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Missing Pieces the Cincinnati Bengals Could Still Land

Sean ODonnellContributor IIIMay 7, 2013

Missing Pieces the Cincinnati Bengals Could Still Land

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    Fortunately for the Cincinnati Bengals, there are not many holes to fill on the current roster. In fact, after the draft, the Bengals should have their starters almost set in stone for 2013. However, there are some missing pieces that could be added to improve depth or provide positional battles in camp.

    While looking at the Bengals' roster, there are some noticeable voids at certain positions behind the incumbent starter. There are plenty of positions that have very young, inexperienced players as the initial backup.

    This could provide some nasty problems if the Bengals are hit by the injury bug in 2013.

    Rationally speaking, these positions should be filled by low-cost veterans that could provide more stability if needed to step into the lineup. There are not many of these instances on the Bengals' roster, but some should still be addressed.

    Let's take a look a five missing pieces that Cincinnati could still add to address needs at a reasonable price. After all, the Bengals are still in very good shape at $21.9 million under the salary cap (via Spotrac.com).

Fullback

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    Chris Pressley is a serviceable fullback, but that is really where you draw the line with him. He is not terrible in any aspect of his game, but he does not shine in one particular category either.

    In 2012, Pressley was ranked 19th out of 25 eligible fullbacks in the league (via Pro Football Focus, subscription required). He received negative grades in every statistical category.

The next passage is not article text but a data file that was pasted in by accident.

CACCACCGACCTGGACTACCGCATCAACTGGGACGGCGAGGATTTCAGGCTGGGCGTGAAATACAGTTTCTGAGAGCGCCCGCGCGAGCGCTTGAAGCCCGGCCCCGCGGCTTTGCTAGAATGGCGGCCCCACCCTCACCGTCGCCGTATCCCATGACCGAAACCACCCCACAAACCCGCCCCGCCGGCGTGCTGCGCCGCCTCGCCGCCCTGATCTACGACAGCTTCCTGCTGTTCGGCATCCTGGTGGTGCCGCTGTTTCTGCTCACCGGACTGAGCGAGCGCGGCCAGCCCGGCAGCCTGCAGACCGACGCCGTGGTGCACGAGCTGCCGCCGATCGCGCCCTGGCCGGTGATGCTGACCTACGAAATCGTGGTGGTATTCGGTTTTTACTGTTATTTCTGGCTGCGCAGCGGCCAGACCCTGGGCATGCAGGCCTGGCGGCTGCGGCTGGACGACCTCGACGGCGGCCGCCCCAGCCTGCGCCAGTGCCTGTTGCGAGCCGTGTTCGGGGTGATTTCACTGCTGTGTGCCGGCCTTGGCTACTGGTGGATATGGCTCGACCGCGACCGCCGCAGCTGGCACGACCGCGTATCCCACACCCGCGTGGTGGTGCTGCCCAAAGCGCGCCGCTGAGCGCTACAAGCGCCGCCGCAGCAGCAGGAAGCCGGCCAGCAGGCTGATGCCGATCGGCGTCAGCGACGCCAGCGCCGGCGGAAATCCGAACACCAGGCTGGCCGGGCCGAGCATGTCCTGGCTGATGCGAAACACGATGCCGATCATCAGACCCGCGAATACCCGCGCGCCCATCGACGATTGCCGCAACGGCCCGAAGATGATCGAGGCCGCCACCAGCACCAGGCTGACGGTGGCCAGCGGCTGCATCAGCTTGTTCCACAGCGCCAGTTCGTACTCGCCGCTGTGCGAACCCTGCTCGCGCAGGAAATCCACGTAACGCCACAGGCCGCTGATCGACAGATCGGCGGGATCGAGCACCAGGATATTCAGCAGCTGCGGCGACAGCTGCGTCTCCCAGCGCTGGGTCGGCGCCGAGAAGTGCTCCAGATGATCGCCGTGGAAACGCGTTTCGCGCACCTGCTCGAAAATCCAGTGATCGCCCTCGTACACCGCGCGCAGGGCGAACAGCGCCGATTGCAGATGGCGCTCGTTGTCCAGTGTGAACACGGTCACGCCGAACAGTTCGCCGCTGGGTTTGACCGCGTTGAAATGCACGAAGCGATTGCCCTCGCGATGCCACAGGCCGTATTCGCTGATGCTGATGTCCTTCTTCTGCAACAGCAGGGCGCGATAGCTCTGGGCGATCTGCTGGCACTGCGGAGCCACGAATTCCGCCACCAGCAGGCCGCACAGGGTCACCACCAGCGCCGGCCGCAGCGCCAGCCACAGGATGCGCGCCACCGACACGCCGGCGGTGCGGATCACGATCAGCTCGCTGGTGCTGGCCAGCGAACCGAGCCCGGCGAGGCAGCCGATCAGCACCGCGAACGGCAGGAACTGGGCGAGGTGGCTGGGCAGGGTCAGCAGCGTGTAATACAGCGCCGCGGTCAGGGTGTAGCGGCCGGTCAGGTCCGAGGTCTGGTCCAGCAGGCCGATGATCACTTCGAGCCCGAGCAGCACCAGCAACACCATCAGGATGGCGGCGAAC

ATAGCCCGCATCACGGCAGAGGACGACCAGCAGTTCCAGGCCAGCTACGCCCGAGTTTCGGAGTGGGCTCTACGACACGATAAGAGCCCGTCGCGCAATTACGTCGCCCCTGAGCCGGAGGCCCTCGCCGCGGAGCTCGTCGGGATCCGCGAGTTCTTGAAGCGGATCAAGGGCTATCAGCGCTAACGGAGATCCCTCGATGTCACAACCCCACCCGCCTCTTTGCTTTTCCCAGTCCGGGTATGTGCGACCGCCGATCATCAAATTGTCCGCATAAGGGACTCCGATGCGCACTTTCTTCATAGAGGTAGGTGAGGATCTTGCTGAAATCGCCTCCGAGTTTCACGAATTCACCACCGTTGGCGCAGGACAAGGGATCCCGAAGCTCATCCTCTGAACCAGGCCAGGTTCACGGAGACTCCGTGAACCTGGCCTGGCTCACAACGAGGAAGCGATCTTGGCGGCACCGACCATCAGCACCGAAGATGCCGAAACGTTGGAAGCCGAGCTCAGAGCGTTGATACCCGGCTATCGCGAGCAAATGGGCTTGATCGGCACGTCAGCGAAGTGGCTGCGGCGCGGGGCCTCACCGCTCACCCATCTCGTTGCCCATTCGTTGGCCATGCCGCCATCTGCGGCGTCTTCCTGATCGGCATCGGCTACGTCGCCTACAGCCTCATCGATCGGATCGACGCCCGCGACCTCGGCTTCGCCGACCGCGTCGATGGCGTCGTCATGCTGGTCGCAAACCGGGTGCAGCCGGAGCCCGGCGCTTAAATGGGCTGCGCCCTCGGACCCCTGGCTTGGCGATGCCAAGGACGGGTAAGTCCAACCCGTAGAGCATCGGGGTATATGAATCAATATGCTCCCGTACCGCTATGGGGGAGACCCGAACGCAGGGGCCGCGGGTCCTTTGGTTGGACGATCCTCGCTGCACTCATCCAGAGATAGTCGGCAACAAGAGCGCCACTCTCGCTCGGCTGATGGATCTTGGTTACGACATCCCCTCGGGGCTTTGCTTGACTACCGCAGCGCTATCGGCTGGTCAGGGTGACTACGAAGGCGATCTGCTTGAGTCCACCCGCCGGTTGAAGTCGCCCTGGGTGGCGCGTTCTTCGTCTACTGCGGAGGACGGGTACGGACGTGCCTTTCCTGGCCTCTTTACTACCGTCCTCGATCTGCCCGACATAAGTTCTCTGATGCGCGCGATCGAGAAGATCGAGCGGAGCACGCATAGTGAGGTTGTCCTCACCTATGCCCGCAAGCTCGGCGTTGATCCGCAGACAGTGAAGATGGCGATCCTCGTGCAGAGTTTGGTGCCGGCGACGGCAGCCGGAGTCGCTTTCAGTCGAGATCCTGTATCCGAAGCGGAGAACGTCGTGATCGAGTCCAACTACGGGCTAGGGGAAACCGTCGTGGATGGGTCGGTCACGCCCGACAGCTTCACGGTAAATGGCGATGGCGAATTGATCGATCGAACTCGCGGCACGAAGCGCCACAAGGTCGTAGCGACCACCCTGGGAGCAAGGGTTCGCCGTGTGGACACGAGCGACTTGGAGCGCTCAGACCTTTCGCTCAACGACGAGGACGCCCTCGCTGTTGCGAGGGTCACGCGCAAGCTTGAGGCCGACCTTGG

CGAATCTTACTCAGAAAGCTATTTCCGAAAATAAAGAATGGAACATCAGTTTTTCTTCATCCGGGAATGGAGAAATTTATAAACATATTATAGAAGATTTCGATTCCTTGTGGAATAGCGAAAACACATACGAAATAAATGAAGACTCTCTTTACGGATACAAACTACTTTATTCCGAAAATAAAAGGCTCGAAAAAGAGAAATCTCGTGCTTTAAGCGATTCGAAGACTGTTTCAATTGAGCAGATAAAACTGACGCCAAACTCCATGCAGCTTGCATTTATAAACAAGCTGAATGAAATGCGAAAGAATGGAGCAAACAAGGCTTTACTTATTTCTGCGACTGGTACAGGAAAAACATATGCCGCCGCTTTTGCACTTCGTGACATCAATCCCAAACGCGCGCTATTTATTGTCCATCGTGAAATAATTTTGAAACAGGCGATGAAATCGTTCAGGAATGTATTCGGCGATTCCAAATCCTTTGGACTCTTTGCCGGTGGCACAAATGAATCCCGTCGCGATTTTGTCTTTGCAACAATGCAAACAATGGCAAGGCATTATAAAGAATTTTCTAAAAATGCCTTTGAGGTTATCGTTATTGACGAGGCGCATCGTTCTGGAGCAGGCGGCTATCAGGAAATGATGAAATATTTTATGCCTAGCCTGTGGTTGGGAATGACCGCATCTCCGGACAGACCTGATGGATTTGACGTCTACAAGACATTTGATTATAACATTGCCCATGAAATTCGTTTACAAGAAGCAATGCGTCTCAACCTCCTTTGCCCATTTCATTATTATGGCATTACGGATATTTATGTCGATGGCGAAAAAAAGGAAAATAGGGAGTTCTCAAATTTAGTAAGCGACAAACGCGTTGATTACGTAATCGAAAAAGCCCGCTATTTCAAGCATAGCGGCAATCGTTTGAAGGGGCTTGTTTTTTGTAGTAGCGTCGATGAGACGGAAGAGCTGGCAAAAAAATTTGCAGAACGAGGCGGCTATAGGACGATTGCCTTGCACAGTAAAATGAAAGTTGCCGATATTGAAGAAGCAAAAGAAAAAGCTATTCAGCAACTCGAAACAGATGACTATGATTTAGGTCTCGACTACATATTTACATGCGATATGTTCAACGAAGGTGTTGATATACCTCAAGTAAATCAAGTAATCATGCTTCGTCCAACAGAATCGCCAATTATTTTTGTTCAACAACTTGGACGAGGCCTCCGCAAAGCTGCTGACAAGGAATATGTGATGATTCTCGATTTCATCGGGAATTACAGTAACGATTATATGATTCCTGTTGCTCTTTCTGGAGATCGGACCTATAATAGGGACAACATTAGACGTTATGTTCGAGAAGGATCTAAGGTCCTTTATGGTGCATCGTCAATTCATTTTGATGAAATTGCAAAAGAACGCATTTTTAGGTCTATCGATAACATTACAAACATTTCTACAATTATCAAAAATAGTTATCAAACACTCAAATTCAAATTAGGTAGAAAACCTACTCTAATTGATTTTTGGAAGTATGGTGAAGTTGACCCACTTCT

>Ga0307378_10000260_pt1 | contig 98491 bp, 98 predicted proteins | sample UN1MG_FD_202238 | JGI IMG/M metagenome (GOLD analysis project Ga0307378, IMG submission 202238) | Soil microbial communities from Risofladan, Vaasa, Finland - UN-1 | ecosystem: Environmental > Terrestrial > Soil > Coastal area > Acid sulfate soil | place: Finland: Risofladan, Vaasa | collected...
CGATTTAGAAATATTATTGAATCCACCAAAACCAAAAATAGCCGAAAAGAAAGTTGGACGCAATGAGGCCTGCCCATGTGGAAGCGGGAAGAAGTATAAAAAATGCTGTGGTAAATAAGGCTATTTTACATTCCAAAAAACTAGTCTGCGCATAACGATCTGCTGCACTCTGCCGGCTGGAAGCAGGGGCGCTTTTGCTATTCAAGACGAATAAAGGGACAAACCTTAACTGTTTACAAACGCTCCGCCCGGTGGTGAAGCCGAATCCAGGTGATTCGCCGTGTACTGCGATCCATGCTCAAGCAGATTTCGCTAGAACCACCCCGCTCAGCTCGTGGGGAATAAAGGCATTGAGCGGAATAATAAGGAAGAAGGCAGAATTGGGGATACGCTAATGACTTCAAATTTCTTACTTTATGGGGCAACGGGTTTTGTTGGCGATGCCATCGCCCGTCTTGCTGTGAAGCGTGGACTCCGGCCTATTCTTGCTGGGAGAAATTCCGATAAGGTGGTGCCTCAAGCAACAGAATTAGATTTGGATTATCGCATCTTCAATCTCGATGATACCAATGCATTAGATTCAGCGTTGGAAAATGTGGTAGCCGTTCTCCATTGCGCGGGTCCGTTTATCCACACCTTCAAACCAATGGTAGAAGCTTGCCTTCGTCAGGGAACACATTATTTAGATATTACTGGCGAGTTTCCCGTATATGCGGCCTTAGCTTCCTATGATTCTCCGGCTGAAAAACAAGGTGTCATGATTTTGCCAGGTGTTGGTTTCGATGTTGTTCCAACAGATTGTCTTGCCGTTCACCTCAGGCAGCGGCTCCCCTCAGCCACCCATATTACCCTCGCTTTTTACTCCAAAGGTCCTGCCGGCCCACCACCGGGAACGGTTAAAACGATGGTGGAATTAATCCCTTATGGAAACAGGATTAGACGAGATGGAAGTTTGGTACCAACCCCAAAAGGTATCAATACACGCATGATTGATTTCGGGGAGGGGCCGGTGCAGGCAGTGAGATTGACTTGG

Pressley is not the kind of fullback that fits in a West Coast offense. He is not a reliable receiver, and with the addition of a faster running back in Giovani Bernard, he may not be able to keep pace as a lead blocker.

    To make matters worse for Pressley, he is coming off of a season-ending knee injury suffered late in the 2012 season. There will be no telling if he is full-go until the team puts the pads back on.

    At the very least, the Bengals should bring in another fullback to compete in camp alongside Pressley. Yes, John Conner is still around, but he was brought in as more of a band-aid during Pressley's absence.

    Bringing in a veteran such as former Buffalo Bills fullback Corey McIntyre could be very beneficial for the Bengals at this juncture.

    McIntyre has more speed, athleticism and agility than Pressley and can be a receiver out of the backfield when asked. He only played 103 snaps in 2012 but was given positive grades across the board by Pro Football Focus in that span (subscription required).

Cornerback

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    The Bengals have some great starting cornerbacks returning for the 2013 season. Incumbent starter Leon Hall will top the position, followed by Terence Newman and Adam Jones.

    In the mix will also be last year's first-round draft pick Dre Kirkpatrick.

    Kirkpatrick has said earlier this offseason that he wants to start in 2013. He wants to make his way up the depth chart and become the complementary corner to Hall.

    However, that will be tough sledding for him, as he is not game-tested yet and still has lots of learning to do at the NFL level.

    After Kirkpatrick are very inexperienced corners Brandon Ghee and Shaun Prater. Neither of these players have seen active playing time in the NFL's regular season.

    This means that the position could severely suffer if one of the top three starters would be unable to perform. The Bengals should be enticed to bring in a veteran cornerback that would be able to step in and contribute in a pinch.

    By signing a veteran corner at a low cost, the Bengals are afforded a low-risk, high-reward payoff. If the younger guys show up at camp and impress coaches, the free-agent veteran would be cut with minimal loss to the team.

    Bringing in former Cleveland Browns cornerback Sheldon Brown could be a great fit here. He is coming off of a solid season where he ranked 21st out of 113 eligible cornerbacks (Hall ranked 25th) on Pro Football Focus (subscription required).

    Brown is entering his 12th season in the NFL and clearly has plenty left in the tank. Signing him to a one-year contract could be very beneficial for both parties.

Strong Safety

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    The strong safety position has been one of the Bengals' most glaring weaknesses for the past several seasons. The team has attempted to place many different types of players there with little or no success.

    Currently, the roster battle for this position would be between Taylor Mays, Jeromy Miles and rookie Shawn Williams.